I still remember praying: “Dear Jesus, please forgive me for what I am about to do and while you are at it, please help the Indians score the winning run, amen.” And Jesus stepped up big time by blessing the bat of Tony Pena. I was ecstatic, my pastor much less so. But even though the Indians were better, they still sucked when it counted. The Atlanta Braves played horrible in many World Series but they managed to play well enough to beat Cleveland that year. Two years later the Indians made it to the World Series again and lost to an expansion team that had existed for only 4 years. We are pathetic, we are horrible. We suck, we suck so incredibly bad.
However we have one thing that is the best in baseball. It is our logo. It is that grinning "Cleveland Indian” who cheers his team on to victory. Okay, so he just cheers. The Yankees, Red Sox, Cardinals, Braves, etc. may be much better teams but no team has a logo as impressive as the Cleveland Indians.
And now, and now… some people want to ban this logo because they say it’s offensive and somehow disparages them. Do you understand why Indians fans might take exception to this? Our logo is our only source of baseball pride, spirit and hope we have left.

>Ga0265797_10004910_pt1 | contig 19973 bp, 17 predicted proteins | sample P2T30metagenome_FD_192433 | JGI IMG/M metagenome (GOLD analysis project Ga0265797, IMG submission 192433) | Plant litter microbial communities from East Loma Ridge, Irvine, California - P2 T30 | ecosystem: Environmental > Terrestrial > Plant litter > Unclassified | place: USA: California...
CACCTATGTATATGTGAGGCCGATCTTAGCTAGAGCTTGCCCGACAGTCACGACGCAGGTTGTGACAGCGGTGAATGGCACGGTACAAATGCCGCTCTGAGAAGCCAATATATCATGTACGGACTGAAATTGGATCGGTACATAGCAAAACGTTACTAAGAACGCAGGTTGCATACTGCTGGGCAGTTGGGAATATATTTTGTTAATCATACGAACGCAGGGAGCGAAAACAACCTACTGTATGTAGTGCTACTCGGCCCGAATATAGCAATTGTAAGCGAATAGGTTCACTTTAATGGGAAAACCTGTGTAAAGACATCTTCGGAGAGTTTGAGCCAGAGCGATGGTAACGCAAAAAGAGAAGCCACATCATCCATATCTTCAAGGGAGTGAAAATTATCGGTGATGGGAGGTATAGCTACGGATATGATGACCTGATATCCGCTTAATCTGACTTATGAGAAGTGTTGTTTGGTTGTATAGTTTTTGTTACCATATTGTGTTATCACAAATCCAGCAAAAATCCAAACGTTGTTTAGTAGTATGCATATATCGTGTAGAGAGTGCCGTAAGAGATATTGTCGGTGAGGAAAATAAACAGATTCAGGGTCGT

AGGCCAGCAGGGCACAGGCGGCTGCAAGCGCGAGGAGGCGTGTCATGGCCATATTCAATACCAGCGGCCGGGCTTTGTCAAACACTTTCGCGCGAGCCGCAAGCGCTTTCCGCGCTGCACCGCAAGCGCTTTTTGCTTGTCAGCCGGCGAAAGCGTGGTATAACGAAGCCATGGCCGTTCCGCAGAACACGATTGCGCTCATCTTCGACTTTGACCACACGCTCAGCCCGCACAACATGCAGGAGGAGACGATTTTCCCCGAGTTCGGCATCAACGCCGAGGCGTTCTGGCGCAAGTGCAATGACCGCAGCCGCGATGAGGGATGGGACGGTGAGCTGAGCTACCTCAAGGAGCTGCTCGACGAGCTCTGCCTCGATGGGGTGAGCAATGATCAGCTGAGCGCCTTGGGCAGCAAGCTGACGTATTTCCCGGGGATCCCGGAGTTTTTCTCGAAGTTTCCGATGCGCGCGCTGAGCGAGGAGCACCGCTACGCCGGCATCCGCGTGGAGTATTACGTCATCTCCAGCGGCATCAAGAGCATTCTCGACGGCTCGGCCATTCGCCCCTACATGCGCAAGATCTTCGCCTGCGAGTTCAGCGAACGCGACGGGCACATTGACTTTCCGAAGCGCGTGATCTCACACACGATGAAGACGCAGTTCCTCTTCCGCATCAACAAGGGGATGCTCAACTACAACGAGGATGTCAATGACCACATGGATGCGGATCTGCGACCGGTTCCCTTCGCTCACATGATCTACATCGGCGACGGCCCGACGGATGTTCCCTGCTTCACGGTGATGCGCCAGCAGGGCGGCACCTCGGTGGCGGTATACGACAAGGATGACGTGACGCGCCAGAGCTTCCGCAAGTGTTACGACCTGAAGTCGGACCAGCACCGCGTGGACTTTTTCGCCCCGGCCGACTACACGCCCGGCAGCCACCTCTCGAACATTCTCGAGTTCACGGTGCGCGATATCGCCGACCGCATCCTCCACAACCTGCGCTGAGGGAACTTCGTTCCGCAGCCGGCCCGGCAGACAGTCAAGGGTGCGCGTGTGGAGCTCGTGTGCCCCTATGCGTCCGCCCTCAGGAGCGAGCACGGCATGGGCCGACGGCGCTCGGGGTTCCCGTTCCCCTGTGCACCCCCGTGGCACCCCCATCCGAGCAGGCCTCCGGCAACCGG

Let’s clear up some misconceptions. It is a logo, not a mascot. People can laugh at a mascot as he entertains, but people do not laugh at a logo. They call it Chief Wahoo, but he’s not a chief because he only has one feather. He doesn’t represent the Indian race nor is he a caricature that makes fun of Indians. However, he does represent the Cleveland fans who passionate love their pitiful baseball team.
Please examine the logo in detail. His skin is bright red. The only people with skin that color have spent too much time at the beach. His eyes are triangular; no one has eyes anything like this. His grin is huge. I don’t think having a large, toothy, smile is characteristic of any particular race. His hair style is similar to Moe of The Three Stooges. His nose is “hooked”, but it is not out of proportion compared to his eyes and mouth. So the only distinctive feature is the feather. Imagine the logo without the feather and he looks like my Italian Uncle Lenny, with a sunburn of course.
And I don’t understand how people can be offended by a single feather when some Indians dress up in full headdress today. Note: Other people in America also dress up like their ancestors; usually this happens at the end of October. If this cartoonish logo truly upsets and disparages you, then you are not the brave, strong, people you purport to be. I think the “Cleveland Indian” represents enormous inner strength. The poor guy’s team loses repeatedly yet he’s still smiling after 60 years!
If you want to argue that the team plays so bad that you don’t want the name “Indians” associated with it, then you have a legitimate beef. But in this case, you just look more pathetic than this team and that is difficult to do.